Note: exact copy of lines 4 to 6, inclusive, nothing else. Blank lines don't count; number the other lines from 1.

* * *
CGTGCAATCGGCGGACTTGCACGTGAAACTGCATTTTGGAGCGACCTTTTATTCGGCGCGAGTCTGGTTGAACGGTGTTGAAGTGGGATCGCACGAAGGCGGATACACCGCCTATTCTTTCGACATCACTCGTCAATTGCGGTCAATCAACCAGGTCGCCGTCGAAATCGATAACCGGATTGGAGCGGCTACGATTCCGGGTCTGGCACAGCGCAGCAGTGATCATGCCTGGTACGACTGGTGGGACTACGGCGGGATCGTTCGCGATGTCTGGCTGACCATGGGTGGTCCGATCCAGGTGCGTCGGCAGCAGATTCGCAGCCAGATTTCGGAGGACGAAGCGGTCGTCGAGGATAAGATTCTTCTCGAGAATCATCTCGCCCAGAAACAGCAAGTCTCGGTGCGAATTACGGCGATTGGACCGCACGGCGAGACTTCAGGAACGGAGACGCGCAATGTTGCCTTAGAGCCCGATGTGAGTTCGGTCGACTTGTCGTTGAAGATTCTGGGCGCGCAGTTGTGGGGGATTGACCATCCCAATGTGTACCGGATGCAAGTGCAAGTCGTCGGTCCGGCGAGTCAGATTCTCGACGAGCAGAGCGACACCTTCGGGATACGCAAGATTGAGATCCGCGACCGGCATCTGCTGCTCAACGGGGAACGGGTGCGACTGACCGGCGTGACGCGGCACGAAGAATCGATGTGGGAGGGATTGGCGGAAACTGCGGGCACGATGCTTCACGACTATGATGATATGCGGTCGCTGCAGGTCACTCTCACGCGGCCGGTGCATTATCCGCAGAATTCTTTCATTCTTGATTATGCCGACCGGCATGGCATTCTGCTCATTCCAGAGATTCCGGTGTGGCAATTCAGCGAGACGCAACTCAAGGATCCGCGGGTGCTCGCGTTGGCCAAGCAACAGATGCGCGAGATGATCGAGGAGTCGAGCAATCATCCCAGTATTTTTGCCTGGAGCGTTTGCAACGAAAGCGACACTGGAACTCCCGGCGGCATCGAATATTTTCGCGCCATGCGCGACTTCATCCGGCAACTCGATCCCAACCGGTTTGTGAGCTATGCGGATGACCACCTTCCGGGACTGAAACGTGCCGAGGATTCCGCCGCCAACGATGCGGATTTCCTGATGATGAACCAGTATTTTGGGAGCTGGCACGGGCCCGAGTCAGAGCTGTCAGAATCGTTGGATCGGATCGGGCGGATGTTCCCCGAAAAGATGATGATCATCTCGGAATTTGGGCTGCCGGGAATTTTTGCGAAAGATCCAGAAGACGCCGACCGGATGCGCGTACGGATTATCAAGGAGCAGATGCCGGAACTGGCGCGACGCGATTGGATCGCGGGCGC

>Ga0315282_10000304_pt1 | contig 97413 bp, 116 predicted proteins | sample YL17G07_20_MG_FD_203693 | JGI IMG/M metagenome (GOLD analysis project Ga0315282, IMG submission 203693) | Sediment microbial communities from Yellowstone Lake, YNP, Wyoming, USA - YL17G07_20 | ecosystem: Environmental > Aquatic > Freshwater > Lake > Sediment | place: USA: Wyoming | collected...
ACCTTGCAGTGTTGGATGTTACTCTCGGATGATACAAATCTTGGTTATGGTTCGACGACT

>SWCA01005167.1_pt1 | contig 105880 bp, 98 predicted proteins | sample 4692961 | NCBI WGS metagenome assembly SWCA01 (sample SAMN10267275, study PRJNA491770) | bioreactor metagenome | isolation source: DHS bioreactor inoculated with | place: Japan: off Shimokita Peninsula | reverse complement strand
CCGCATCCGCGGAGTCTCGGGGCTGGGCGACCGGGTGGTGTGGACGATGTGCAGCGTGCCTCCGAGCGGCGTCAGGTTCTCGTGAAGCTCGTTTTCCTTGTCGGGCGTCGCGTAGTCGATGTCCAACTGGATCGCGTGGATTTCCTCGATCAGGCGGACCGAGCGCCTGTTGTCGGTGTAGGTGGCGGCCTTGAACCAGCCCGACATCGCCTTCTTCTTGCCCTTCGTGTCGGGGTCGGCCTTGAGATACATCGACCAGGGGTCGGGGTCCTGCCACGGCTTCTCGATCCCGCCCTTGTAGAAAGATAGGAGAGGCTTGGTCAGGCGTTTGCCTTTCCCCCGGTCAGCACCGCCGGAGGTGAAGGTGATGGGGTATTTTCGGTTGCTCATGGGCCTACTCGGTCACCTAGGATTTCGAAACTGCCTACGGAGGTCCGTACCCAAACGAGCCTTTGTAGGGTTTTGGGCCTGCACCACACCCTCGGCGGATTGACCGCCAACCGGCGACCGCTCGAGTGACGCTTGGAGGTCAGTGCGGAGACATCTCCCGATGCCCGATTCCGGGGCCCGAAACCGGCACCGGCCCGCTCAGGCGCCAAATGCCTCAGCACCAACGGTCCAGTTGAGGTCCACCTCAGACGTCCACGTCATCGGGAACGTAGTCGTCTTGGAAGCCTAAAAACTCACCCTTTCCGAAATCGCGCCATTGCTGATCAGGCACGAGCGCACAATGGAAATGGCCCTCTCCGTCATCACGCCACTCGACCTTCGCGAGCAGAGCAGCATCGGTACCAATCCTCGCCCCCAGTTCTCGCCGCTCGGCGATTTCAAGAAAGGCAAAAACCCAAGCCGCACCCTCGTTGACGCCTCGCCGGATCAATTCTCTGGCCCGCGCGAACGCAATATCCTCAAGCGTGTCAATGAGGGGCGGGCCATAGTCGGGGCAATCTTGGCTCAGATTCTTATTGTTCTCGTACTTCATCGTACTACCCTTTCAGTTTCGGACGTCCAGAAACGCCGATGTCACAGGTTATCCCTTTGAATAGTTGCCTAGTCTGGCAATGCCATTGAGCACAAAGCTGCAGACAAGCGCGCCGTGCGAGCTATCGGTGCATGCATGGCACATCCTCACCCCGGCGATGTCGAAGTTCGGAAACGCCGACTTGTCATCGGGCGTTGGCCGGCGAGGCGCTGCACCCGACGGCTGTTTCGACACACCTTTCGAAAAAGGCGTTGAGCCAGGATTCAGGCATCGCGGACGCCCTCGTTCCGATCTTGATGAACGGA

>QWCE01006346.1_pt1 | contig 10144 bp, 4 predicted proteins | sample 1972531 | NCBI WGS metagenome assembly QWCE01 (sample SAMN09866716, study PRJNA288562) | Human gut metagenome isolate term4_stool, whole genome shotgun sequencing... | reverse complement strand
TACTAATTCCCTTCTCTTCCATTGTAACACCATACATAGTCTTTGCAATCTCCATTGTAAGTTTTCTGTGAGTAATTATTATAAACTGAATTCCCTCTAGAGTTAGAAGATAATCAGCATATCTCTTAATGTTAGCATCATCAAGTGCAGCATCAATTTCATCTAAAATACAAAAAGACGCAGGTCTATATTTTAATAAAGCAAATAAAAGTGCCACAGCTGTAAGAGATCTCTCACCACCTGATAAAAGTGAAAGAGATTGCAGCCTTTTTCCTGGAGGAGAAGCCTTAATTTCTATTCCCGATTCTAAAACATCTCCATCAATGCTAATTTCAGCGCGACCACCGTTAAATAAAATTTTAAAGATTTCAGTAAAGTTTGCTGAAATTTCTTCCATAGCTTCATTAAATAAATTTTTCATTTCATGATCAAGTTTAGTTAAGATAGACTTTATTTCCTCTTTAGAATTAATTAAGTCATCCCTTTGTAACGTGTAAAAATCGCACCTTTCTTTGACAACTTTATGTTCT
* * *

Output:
>SWCA01005167.1_pt1 | contig 105880 bp, 98 predicted proteins | sample 4692961 | NCBI WGS metagenome assembly SWCA01 (sample SAMN10267275, study PRJNA491770) | bioreactor metagenome | isolation source: DHS bioreactor inoculated with | place: Japan: off Shimokita Peninsula | reverse complement strand
CCGCATCCGCGGAGTCTCGGGGCTGGGCGACCGGGTGGTGTGGACGATGTGCAGCGTGCCTCCGAGCGGCGTCAGGTTCTCGTGAAGCTCGTTTTCCTTGTCGGGCGTCGCGTAGTCGATGTCCAACTGGATCGCGTGGATTTCCTCGATCAGGCGGACCGAGCGCCTGTTGTCGGTGTAGGTGGCGGCCTTGAACCAGCCCGACATCGCCTTCTTCTTGCCCTTCGTGTCGGGGTCGGCCTTGAGATACATCGACCAGGGGTCGGGGTCCTGCCACGGCTTCTCGATCCCGCCCTTGTAGAAAGATAGGAGAGGCTTGGTCAGGCGTTTGCCTTTCCCCCGGTCAGCACCGCCGGAGGTGAAGGTGATGGGGTATTTTCGGTTGCTCATGGGCCTACTCGGTCACCTAGGATTTCGAAACTGCCTACGGAGGTCCGTACCCAAACGAGCCTTTGTAGGGTTTTGGGCCTGCACCACACCCTCGGCGGATTGACCGCCAACCGGCGACCGCTCGAGTGACGCTTGGAGGTCAGTGCGGAGACATCTCCCGATGCCCGATTCCGGGGCCCGAAACCGGCACCGGCCCGCTCAGGCGCCAAATGCCTCAGCACCAACGGTCCAGTTGAGGTCCACCTCAGACGTCCACGTCATCGGGAACGTAGTCGTCTTGGAAGCCTAAAAACTCACCCTTTCCGAAATCGCGCCATTGCTGATCAGGCACGAGCGCACAATGGAAATGGCCCTCTCCGTCATCACGCCACTCGACCTTCGCGAGCAGAGCAGCATCGGTACCAATCCTCGCCCCCAGTTCTCGCCGCTCGGCGATTTCAAGAAAGGCAAAAACCCAAGCCGCACCCTCGTTGACGCCTCGCCGGATCAATTCTCTGGCCCGCGCGAACGCAATATCCTCAAGCGTGTCAATGAGGGGCGGGCCATAGTCGGGGCAATCTTGGCTCAGATTCTTATTGTTCTCGTACTTCATCGTACTACCCTTTCAGTTTCGGACGTCCAGAAACGCCGATGTCACAGGTTATCCCTTTGAATAGTTGCCTAGTCTGGCAATGCCATTGAGCACAAAGCTGCAGACAAGCGCGCCGTGCGAGCTATCGGTGCATGCATGGCACATCCTCACCCCGGCGATGTCGAAGTTCGGAAACGCCGACTTGTCATCGGGCGTTGGCCGGCGAGGCGCTGCACCCGACGGCTGTTTCGACACACCTTTCGAAAAAGGCGTTGAGCCAGGATTCAGGCATCGCGGACGCCCTCGTTCCGATCTTGATGAACGGA

>QWCE01006346.1_pt1 | contig 10144 bp, 4 predicted proteins | sample 1972531 | NCBI WGS metagenome assembly QWCE01 (sample SAMN09866716, study PRJNA288562) | Human gut metagenome isolate term4_stool, whole genome shotgun sequencing... | reverse complement strand